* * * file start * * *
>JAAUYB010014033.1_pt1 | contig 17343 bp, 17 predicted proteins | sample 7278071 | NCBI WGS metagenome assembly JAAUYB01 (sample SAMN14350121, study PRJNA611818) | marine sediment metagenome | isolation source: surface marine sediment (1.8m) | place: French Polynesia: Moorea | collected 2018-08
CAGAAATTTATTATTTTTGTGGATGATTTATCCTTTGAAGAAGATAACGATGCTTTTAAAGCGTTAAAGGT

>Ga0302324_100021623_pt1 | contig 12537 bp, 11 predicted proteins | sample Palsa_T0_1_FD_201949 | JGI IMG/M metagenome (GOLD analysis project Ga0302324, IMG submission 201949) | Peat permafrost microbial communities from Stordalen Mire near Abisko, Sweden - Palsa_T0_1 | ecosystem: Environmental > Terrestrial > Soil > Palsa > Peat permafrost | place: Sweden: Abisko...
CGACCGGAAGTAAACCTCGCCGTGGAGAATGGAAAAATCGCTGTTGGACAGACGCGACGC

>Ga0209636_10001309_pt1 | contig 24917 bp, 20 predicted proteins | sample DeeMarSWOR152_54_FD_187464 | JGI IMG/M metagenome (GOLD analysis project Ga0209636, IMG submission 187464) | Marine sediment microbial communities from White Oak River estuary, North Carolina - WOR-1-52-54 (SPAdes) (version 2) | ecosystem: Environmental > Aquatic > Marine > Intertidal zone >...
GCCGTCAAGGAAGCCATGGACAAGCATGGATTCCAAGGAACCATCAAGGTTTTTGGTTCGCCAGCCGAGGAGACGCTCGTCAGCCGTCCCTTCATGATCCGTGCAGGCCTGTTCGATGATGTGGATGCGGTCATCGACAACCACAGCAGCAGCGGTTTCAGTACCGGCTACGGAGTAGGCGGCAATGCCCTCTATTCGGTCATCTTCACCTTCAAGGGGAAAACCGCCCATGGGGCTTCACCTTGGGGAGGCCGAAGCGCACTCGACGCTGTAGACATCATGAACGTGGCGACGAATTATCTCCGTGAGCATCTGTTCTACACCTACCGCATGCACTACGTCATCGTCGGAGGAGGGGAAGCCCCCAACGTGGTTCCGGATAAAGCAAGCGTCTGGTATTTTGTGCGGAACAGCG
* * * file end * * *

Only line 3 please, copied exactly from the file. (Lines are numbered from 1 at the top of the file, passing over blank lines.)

>Ga0302324_100021623_pt1 | contig 12537 bp, 11 predicted proteins | sample Palsa_T0_1_FD_201949 | JGI IMG/M metagenome (GOLD analysis project Ga0302324, IMG submission 201949) | Peat permafrost microbial communities from Stordalen Mire near Abisko, Sweden - Palsa_T0_1 | ecosystem: Environmental > Terrestrial > Soil > Palsa > Peat permafrost | place: Sweden: Abisko...